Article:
French airstrike in Mali killed 19 unarmed civilians in January: UN
United Nations investigators have said a French air attack in Mali killed at least 19 civilians in January during a wedding party in the West African nation, confirming locals’ accounts and contradicting France’s version that only rebel fighters were hit.
The human rights division of the United Nations mission in Mali (MINUSMA) said on Tuesday it had visited the village of Bounti where the attack took place on January 3, analysed satellite images and interviewed more than 400 people, including at least 115 in face-to-face, individual sessions.
“MINUSMA is able to confirm that a wedding celebration was held that brought together about 100 civilians at the site of the strike,” the report, released on Tuesday said.
It said 16 civilians were killed immediately in the air attack, while three more civilians died while being transferred to medical care.
The findings constitute a rare criticism of the actions of French forces in Mali.
“The group affected by the strike was overwhelmingly composed of civilians who are protected persons under international humanitarian law,” the report said.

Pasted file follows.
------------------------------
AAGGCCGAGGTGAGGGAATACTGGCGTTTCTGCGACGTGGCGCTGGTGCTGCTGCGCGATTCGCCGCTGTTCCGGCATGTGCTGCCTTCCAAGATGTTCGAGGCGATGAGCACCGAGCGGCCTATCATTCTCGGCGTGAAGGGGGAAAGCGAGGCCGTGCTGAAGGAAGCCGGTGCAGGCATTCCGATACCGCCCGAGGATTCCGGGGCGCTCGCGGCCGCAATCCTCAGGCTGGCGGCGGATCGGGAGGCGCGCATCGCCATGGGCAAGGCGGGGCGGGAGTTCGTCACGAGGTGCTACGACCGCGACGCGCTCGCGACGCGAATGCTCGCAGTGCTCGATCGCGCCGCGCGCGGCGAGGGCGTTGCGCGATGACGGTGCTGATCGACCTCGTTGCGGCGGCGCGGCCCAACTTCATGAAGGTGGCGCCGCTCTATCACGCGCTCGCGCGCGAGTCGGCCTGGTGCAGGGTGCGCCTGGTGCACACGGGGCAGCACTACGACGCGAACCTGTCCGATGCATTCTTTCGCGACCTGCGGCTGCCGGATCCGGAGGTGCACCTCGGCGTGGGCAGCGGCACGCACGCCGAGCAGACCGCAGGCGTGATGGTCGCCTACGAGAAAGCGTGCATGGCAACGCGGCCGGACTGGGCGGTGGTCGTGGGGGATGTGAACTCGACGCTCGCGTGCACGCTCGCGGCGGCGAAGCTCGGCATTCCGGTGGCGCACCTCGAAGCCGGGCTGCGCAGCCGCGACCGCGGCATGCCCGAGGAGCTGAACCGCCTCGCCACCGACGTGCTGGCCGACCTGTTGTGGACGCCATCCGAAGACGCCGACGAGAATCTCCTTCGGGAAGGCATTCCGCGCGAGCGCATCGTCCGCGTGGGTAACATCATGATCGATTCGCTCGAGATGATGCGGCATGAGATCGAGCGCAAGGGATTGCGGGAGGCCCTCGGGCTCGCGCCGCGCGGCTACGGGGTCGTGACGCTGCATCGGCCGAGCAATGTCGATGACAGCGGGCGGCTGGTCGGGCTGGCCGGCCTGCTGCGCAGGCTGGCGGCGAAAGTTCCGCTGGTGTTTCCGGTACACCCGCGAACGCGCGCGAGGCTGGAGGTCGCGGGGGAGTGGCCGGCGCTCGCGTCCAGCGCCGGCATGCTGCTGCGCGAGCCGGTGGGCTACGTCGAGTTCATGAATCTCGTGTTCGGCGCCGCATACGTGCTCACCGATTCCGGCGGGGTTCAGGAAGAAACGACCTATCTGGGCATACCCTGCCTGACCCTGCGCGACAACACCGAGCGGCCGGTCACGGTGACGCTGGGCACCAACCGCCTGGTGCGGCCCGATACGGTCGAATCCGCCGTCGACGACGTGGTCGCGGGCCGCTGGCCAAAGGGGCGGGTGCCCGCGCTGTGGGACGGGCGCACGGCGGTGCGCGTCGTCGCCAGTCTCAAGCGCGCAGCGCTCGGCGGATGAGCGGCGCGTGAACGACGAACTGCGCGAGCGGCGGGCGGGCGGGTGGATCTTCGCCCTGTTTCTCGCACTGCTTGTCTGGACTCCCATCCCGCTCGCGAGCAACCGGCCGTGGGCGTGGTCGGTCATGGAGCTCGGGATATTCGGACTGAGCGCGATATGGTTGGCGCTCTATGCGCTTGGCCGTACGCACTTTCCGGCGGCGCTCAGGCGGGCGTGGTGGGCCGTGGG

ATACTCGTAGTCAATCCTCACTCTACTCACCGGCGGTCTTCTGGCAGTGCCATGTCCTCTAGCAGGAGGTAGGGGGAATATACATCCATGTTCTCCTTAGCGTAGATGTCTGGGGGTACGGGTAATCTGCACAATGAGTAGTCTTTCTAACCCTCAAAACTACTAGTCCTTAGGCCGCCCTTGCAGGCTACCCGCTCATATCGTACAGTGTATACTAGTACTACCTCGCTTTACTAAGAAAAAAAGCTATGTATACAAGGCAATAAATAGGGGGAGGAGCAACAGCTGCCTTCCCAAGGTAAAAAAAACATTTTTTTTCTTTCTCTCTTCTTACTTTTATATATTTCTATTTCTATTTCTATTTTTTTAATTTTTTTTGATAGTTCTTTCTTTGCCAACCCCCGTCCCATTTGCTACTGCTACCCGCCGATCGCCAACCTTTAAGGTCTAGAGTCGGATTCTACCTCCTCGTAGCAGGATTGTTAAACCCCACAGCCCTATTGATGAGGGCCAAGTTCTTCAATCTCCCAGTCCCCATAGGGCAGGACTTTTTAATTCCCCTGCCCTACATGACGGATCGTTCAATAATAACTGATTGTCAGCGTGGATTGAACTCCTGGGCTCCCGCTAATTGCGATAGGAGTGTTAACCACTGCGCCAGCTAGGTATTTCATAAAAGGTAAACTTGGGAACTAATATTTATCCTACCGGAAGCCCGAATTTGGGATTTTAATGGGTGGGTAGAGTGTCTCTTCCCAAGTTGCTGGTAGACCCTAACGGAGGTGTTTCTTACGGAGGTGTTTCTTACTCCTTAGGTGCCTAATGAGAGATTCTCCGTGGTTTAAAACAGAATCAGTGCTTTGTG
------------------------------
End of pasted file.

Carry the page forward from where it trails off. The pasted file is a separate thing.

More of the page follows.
Observers accuse France of pursuing neo-colonialism in Africa, falsely claiming to fight terrorism as a pretext to maintain its influence in the region.
Anti-French sentiment is rampant in Mali and Burkina Faso. On the streets of Bamako, Mali’s capital, many say that France is actually trying to keep the country weak so the former colonial power can exploit secret gold and oil reserves in the Sahara.
An opinion poll published last month showed for the first time that the majority of French people – some 51 percent – oppose the operation in the Sahel. This has put pressure on Macron to consider a withdrawal before a 2022 presidential election.